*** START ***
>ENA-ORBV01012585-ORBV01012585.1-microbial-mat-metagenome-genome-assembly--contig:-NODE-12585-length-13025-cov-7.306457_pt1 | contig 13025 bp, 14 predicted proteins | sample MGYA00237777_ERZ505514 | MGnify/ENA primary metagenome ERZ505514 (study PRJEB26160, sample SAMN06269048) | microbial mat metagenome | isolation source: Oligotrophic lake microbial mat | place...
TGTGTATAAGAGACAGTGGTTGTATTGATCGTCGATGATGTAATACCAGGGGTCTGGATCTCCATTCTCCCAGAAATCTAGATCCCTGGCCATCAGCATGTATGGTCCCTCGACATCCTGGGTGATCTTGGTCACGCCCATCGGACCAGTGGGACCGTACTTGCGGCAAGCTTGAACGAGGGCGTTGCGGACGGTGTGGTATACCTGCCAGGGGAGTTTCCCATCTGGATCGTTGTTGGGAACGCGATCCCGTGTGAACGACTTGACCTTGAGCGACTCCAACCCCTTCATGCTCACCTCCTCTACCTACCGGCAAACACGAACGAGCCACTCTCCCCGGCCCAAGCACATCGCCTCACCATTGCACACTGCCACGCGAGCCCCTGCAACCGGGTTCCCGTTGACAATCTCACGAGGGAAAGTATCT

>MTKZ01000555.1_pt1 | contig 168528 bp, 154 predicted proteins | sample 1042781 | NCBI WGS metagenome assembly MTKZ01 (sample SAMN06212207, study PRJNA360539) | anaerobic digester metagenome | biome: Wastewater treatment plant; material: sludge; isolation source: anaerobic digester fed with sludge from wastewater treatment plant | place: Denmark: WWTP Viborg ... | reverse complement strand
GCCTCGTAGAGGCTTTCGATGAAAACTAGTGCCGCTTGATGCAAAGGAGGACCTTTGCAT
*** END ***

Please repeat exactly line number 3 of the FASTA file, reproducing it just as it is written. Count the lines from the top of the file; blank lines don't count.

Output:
>MTKZ01000555.1_pt1 | contig 168528 bp, 154 predicted proteins | sample 1042781 | NCBI WGS metagenome assembly MTKZ01 (sample SAMN06212207, study PRJNA360539) | anaerobic digester metagenome | biome: Wastewater treatment plant; material: sludge; isolation source: anaerobic digester fed with sludge from wastewater treatment plant | place: Denmark: WWTP Viborg ... | reverse complement strand